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The Coronavirus Diaries: 'All Life is Sacred'

The Coronavirus Diaries: 'All Life is Sacred'

Wednesday May 20 2020

Our latest update from Church of Scotland mission partners around the world comes from Keith Waddell, who with his wife Ida works for the United Church of Zambia.

We wait expectantly for the official Ministry of Health COVID-19 update each day in the early afternoon.

The first two cases were confirmed on March 18, a month later it had risen to 61 cases and sadly three deaths, and by May 19 there were 761 cases and seven deaths. These include truck drivers, travellers, health workers, customs and immigration staff, community members and case contacts.

The comparatively low statistics suggest under-reporting, as symptoms may not be recognised and the cause of death recorded as a related illness. No work on excess deaths has yet been done. Only six per cent of Zambians are over 55 and the coronavirus disproportionately affects the elderly, so we may still be in the early stages.

There is targeted community screening in hotspots by rapid response teams. Screening and testing are being devolved to provincial level, as Zambia has no capacity to do mass screening yet. With around 10% of cases front-line workers, the need for PPE is clearly demonstrated.

Ida has applied to various churches and trusts for funds to supply our frontline workers with PPE. The generous response from partners means the first batch has been procured and is now being delivered to health institutions, which is a great relief.

Njase Clinic has been designated the Isolation Centre for Choma District, and UCZ Mwenzo Girls School is serving as a Quarantine Centre for Nakonde, which is a border hotspot. This will provide a number of logistical challenges when schools are opened.

Nationwide, a soft lockdown is in place; last Friday, the President reopened gyms, cinemas, restaurants and casinos. Pupils in examination classes will return to school on June 1. Enhanced hygiene facilities are expected to ensure public safety in the context of the ‘new normal’. These measures are to be reviewed weekly. There are fears this means the acceptance of the virus as endemic, something you just have to live with, like ebola in DR Congo.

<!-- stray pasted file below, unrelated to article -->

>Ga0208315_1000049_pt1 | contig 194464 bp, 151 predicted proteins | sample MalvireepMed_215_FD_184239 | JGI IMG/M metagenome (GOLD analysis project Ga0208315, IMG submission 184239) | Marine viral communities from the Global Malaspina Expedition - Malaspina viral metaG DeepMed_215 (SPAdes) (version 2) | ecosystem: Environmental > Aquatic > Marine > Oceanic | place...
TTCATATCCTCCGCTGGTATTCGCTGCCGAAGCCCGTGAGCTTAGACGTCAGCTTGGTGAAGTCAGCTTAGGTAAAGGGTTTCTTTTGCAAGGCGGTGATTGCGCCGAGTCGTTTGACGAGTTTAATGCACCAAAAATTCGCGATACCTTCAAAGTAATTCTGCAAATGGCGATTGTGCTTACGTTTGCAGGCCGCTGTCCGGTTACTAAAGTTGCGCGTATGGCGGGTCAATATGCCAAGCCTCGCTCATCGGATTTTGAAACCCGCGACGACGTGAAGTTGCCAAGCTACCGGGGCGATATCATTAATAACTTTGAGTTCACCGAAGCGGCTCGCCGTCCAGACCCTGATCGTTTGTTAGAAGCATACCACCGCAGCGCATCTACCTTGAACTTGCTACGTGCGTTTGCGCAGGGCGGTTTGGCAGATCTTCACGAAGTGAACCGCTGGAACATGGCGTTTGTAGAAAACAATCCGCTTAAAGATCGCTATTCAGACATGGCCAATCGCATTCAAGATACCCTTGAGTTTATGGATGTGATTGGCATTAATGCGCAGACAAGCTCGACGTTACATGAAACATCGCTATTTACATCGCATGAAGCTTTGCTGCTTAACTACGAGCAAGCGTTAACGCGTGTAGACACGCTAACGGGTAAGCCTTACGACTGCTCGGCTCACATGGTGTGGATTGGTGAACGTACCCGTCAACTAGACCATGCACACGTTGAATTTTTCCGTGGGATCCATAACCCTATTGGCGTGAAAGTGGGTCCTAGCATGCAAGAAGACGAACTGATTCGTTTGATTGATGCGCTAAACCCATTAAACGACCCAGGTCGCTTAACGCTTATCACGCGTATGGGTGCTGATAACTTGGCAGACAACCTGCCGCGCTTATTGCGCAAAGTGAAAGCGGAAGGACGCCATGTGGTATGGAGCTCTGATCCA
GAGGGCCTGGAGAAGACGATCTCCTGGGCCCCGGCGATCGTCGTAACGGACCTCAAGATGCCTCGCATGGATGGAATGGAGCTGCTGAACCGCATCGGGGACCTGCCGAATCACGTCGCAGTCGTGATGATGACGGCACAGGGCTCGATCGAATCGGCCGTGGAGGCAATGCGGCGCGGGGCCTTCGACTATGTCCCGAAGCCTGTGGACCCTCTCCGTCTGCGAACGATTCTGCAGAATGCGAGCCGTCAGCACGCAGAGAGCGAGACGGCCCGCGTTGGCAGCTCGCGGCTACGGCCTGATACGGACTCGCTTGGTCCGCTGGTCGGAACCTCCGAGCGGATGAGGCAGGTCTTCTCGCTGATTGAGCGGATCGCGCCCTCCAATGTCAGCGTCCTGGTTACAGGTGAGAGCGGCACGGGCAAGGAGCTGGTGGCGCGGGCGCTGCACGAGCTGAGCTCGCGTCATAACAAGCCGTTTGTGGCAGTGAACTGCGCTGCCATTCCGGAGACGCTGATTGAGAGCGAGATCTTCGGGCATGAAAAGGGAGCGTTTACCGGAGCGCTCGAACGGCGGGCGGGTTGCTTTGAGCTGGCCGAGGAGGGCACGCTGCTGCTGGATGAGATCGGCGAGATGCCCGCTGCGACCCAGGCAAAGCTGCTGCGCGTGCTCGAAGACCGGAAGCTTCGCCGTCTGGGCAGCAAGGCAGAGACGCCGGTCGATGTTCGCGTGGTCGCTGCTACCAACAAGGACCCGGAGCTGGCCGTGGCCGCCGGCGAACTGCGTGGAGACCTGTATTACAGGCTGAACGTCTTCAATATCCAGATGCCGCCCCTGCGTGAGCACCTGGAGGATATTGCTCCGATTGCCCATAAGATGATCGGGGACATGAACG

Politically, there is quite a debate going on between the economy and public health, so street-markets, where we buy our fruit and vegetables, remain open as most of the women running them have a very hand-to-mouth existence and need the money they make each day to feed the family. Social distancing measures are applied, with rudimentary hand washing and hand sanitising facilities. Supermarkets check your temperature before you enter their premises and you wash hands too, but then, ironically, you disinfect the trolley yourself with your own wipes and there are no hand washing facilities on exiting so again we keep our own bottle of hand-sanitiser for this. The wearing of facemasks in public and on public transport is now mandatory.

The United Church of Zambia (UCZ) and Churches Health Association of Zambia (CHAZ) now have most employees working remotely from home, with a skeleton staff at HQ. Church services are broadcast on radio, television and all types of social media. We enjoy keeping up with the Church by internet, both in Zambia and Scotland. Offerings through mobile money and on-line banking keep the Church afloat financially. There is a gradual move, preparing the Church for small group gatherings under 50 outside, with hygiene measures and social distancing and engaging with authorities to receive the proper certification after inspection. This is to meet the demand from mainly rural congregations to safely congregate as they are not well connected to the media.

We are doing our jobs in new ways, remotely from Mwandi Mission. Both of us as well as our children, Mubita and Ellie, have been here in self-isolation for seven weeks.  We are helping however we can, driving to nearby Livingstone every three weeks to buy supplies for the hospital and community members. Ida is called to the hospital from time to time for emergencies as there is still no doctor. Being on the border with Namibia, there is much intermarriage and to-ing and fro-ing. We have one Covid-19 suspect who came over the border, in quarantine in hospital at the moment. We pray it comes to nothing. The test sample is now in Lusaka and we await the result.

We tend to do our office work and the children do schoolwork in the morning. Mid-afternoon, we turn to housework and the garden. Any outstanding work we tackle once the children are in bed. We have planted a vegetable patch and put in bananas, more pawpaws, an avocado tree and lavender at the front of the house to repel mosquitoes, as fresh fruit and vegetables will become harder to find, and we can share with the old folk at Kandiana and our other neighbours.

All life is sacred, and we have a life-affirming obligation to offer ourselves and to witness to love of God wherever we find ourselves and to those whom God has entrusted to our care – even more so during this new normalcy.

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